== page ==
Fluoride in City Water Up for Debate

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COLUMBIA -  The Columbia City Council will vote on Monday whether or not to discontinue the addition of fluoride in the water processed at the Columbia water treatment plant. City council member Laura Nauser says if the measure fails, then a petition may be circulated by those opposed to the practice and strive to get this issue on the ballot. 

The issue was first brought to the city's attention on November 19, 2012 by comments from Amy Bremer with concerns of water fluoridation and asked the city council to vote to remove all fluoride from the City's water supply.

Chiropractic physician Shayna Fasken commented on the issue earlier this year in January with her concerns for health effects from fluoride and asked the council to consider the evidence brought in from previous meetings before making a decision. 

"If the city is to put something into the water supply they should be able to prove to us that without a doubt it is safe and effective," Fasken said. 

"I personally have mild dental fluorosis which is white spots on teeth which means you've been too much as a child," Fasken added.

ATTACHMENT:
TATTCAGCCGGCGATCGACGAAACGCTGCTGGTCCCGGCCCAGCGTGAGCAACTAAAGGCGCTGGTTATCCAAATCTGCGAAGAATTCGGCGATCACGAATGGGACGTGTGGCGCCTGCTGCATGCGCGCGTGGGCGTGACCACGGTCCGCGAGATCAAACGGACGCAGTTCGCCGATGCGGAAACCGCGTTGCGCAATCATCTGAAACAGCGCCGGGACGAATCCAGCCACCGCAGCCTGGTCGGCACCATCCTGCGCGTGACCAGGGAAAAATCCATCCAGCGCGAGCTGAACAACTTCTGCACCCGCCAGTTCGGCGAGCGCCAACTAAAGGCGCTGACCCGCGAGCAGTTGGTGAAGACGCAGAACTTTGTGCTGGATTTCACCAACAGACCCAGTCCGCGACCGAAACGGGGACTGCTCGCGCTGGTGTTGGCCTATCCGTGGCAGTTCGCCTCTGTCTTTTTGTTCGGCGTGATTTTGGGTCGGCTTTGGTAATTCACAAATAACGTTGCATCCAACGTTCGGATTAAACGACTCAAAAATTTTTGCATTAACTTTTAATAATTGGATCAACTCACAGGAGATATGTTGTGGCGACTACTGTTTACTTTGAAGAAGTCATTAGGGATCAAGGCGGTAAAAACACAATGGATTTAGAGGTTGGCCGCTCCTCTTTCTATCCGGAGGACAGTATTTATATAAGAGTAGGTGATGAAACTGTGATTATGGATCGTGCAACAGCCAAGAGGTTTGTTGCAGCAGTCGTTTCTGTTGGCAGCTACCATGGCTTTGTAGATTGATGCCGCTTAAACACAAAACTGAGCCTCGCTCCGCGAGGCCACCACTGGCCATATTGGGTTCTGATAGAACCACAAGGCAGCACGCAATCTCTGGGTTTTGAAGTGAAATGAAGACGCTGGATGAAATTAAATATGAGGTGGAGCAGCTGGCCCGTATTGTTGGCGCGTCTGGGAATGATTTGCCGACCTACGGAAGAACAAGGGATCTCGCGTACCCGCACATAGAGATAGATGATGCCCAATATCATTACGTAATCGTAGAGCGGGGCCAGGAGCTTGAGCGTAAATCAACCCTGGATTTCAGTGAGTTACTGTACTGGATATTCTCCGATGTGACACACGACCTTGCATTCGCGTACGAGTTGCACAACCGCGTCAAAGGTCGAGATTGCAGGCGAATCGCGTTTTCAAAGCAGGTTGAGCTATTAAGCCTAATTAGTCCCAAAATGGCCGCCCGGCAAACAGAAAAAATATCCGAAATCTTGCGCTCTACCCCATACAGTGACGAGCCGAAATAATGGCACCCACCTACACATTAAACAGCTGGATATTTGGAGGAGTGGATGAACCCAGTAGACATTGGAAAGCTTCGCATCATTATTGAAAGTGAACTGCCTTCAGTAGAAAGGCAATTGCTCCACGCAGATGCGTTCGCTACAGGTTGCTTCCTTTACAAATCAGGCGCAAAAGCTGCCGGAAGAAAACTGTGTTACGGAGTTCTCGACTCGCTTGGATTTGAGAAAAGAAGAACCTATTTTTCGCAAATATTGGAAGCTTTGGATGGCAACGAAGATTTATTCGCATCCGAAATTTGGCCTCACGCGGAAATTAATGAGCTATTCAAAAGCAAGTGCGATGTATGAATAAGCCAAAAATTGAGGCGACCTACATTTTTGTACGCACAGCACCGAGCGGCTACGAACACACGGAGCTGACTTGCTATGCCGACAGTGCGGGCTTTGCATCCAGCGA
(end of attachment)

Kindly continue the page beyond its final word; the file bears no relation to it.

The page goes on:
Accent Dental Center dentist Eric Burton said he would argue for fluoride in the city's water. 

"Fluoride helps everyone, especially those who don't have access to dental care, it helps reduce the amount of dental decay in the tooth strengthening the enamel," Burton said. 

"When we drink the water we get it both systemically for our body and topically on our teeth so kids developing teeth it can help strength their teeth and for adults it can also help strengthen their teeth too," Burton said. 

To see the results of Boone County's water on how much fluoride is detected in the water currently go here. The amount the city strives for is less that .07 mg per liter. 

The city council meeting begins at 7 p.m. at Columbia City Hall.